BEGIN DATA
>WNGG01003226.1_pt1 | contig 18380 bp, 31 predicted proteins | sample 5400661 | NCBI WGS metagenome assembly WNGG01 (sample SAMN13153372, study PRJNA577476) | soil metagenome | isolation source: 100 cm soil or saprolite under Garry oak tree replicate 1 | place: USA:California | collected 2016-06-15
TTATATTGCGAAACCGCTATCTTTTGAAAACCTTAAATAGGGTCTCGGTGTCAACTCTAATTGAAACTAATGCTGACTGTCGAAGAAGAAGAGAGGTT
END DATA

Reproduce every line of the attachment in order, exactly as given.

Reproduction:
>WNGG01003226.1_pt1 | contig 18380 bp, 31 predicted proteins | sample 5400661 | NCBI WGS metagenome assembly WNGG01 (sample SAMN13153372, study PRJNA577476) | soil metagenome | isolation source: 100 cm soil or saprolite under Garry oak tree replicate 1 | place: USA:California | collected 2016-06-15
TTATATTGCGAAACCGCTATCTTTTGAAAACCTTAAATAGGGTCTCGGTGTCAACTCTAATTGAAACTAATGCTGACTGTCGAAGAAGAAGAGAGGTT